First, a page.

Skating uphill

Ryan Pyette, Free Press Sports Reporter

, Last Updated: 10:18 AM ET

Every so often, you read about the great decline of figure skating in Canada -- how it's never been the same since Elvis left the building or how the international judging system pushes the sport onto the same reality plane as pro wrestling. But as much as you write it off, bury it or try to ignore it, figure skating is too much a part of this country's soul and history. Every few years, something -- a promising new star, a bitter rivalry, a pretty face -- injects some electricity and pushes it back into the national conversation.

"It's always ebb and flow, the 2002 Olympics (which featured the memorable Sale and Pelletier pairs judging controversy) caused a jitter, but I think we're over that now," Skate Canada CEO Pam Coburn said this week from her office in Ottawa.

"Back when Elvis (Stojko) and Kurt (Browning) were competing head-to-head, that caused a bump in interest. The popularity depends on what's going on in the sport at the time."

The foundation of skating in this country remains static, but strong. As long as thousands of Canadian kids beg moms and grandmoms to sew Power skating badges onto their shirt sleeves and get excited about performing at club carnivals, not even a Tonya Harding-style whack on the knee will chop down the sport's national cash-flow potential and sponsorship appeal.

The key stats of skating read like this: More than six million of Canada's 32 million citizens lace up the blades at least once a year, be that the family gliding down the frozen Red River in Winnipeg to the mall or a mother-and-daughter zipping around the patch of community ice in front of Covent Garden Market in London. Skate Canada remains the largest of the world's national skating bodies, with more than 200,000 members.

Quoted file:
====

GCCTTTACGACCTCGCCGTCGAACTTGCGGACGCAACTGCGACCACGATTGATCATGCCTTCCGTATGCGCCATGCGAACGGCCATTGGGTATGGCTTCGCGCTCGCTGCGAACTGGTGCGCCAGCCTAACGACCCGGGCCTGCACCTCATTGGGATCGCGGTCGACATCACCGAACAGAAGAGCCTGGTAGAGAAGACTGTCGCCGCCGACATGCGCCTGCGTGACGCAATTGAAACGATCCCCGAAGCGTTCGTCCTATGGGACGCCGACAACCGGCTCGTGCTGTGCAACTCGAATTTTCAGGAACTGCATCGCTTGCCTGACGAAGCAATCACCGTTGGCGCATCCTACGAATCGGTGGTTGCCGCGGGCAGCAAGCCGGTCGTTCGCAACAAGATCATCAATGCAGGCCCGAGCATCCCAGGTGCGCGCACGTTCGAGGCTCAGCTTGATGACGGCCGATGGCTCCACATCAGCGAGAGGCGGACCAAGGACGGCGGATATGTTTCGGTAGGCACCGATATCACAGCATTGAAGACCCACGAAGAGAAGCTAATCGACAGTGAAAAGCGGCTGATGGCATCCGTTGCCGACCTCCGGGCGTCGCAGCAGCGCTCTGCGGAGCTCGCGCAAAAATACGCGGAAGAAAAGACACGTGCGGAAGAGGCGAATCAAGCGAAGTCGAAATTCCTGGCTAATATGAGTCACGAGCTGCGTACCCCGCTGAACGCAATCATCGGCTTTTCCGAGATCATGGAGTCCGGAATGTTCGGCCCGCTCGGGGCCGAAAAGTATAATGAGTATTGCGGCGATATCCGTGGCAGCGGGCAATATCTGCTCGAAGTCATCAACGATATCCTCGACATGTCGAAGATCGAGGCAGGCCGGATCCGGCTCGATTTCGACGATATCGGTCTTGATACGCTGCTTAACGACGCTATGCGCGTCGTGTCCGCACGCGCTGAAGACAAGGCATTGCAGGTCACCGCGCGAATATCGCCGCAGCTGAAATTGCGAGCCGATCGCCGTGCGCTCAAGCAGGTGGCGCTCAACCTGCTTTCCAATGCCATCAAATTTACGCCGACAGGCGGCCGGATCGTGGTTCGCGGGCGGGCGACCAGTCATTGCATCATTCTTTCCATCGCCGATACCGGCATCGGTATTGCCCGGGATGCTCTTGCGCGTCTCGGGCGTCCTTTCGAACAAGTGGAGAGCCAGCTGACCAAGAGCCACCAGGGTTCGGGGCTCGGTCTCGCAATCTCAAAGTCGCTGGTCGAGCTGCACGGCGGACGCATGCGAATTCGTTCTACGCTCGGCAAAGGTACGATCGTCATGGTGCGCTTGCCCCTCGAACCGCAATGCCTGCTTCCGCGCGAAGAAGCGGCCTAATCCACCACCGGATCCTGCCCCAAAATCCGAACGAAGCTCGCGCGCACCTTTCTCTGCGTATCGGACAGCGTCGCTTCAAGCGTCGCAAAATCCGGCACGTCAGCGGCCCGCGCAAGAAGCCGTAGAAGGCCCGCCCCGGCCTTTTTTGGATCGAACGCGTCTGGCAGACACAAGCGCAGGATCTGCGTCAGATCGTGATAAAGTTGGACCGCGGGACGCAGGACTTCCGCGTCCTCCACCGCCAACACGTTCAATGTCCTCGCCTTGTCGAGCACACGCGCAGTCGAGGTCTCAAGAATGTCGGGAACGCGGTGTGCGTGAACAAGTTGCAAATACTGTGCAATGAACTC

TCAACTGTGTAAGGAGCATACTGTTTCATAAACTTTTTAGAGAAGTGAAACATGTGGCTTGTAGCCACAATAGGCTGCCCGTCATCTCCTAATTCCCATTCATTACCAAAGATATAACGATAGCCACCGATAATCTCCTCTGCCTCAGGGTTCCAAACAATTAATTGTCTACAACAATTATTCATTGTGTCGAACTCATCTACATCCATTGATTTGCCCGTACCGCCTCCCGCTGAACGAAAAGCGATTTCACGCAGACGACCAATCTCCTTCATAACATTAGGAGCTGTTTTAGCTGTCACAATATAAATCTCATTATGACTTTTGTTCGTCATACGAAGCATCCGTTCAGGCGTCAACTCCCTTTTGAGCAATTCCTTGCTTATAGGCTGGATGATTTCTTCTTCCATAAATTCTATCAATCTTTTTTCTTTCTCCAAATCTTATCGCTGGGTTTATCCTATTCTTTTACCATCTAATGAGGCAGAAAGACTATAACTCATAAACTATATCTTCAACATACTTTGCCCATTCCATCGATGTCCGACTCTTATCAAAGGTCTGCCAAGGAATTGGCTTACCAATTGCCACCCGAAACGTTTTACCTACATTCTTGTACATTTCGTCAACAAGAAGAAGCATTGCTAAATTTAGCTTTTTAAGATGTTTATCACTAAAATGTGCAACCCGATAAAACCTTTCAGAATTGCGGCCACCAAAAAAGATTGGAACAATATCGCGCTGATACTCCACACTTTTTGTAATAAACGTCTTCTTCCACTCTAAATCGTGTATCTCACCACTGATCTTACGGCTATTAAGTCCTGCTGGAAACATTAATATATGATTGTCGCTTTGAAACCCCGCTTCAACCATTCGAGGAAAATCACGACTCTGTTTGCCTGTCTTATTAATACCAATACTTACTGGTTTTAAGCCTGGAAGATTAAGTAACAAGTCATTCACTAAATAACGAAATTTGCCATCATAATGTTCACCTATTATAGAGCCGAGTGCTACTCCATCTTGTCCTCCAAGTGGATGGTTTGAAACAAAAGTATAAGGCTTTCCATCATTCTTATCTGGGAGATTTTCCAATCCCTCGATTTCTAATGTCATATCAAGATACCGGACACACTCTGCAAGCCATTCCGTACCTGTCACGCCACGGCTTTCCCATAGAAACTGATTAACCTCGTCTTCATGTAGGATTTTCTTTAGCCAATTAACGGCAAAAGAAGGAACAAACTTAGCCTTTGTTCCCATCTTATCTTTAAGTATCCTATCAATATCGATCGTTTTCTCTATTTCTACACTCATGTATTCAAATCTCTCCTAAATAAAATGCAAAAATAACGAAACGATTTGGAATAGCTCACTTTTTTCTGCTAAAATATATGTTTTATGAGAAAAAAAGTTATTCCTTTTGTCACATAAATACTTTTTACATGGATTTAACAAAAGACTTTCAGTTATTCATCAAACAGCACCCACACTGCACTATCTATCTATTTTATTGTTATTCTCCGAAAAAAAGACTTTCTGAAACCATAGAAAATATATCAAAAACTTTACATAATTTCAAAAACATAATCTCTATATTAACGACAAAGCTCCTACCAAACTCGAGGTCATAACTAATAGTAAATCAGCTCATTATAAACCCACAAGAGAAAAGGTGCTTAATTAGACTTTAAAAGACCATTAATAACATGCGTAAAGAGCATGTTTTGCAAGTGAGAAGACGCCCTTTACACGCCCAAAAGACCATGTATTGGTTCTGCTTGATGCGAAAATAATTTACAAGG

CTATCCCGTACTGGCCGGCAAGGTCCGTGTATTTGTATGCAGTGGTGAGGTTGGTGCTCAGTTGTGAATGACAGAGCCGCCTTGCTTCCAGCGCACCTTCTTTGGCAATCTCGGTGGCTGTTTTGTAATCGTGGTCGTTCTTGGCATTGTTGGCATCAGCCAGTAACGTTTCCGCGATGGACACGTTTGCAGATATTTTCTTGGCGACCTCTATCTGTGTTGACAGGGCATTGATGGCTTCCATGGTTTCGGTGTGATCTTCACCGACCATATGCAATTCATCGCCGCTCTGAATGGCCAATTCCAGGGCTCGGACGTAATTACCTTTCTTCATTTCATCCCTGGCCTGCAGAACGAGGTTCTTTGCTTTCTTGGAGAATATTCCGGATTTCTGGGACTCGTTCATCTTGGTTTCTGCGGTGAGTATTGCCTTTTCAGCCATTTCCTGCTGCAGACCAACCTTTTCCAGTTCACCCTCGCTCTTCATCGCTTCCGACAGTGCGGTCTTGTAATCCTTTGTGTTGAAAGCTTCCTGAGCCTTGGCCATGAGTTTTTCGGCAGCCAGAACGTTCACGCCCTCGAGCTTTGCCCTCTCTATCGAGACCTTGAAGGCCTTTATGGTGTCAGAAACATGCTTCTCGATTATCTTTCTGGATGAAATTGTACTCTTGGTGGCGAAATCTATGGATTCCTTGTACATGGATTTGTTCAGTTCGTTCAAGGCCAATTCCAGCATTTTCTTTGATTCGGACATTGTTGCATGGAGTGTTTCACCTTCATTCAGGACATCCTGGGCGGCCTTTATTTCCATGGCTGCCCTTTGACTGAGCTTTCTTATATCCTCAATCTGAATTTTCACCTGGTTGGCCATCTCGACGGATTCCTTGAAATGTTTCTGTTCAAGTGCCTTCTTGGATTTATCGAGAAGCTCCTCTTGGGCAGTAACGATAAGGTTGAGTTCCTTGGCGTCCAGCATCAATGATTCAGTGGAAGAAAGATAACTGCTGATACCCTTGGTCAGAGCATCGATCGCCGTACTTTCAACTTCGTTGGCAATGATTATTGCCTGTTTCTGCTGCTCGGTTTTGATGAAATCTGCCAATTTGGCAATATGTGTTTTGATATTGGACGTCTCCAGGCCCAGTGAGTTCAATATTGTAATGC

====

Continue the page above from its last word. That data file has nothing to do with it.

The average audience for the national championships is 75 per cent female and half of all spectators have a post-graduate degree and a household income more than $60,000. The TV numbers for this year's nationals are expected to be about 1.75 million daily for the four days -- 25 hours of coverage by TSN and CTV.

But for much of the last year, the 2005 national championships, which will be held in London at the John Labatt Centre (with practice sessions at the Western Fair Sports Centre) in little more than a week, appeared to be heading toward the skating equivalent of a slumber party.

Where was the sizzle and buzz, marquee magic, compelling matchups?

Longtime champs Elvis Stojko and Jennifer Robinson will be here, but not on the ice. Elvis is making a promotional appearance and Robinson is the honorary chairperson. Ice dance princess Shae-Lynn Bourne of Chatham will be coaching here instead of boogieing with former partner Victor Kraatz. The closest you'll get to Jamie Sale and David Pelletier is to buy a pair of their brand-name skates at Canadian Tire.

Until the fall, London's 2005 nationals had all the makings of a transitional championship, a year in which the young upstarts just try to improve themselves, learn to compete and make sense of a new cumulative points judging system. There aren't expected to be any landmark jumps or spins performed on the JLC ice.

"It will be a very knowledgeable audience in London," said Ilderton's Carol Moir, the skating programs co-ordinator for Skate Canada's Western Ontario section, which provides the volunteer base and host duties for this nationals.

"Maybe the casual fan won't know all the names here but the figure skating fan will. There are a lot of very good skaters coming and this is the showcase event of the year in Canada. There are national team spots and trips to international events at stake."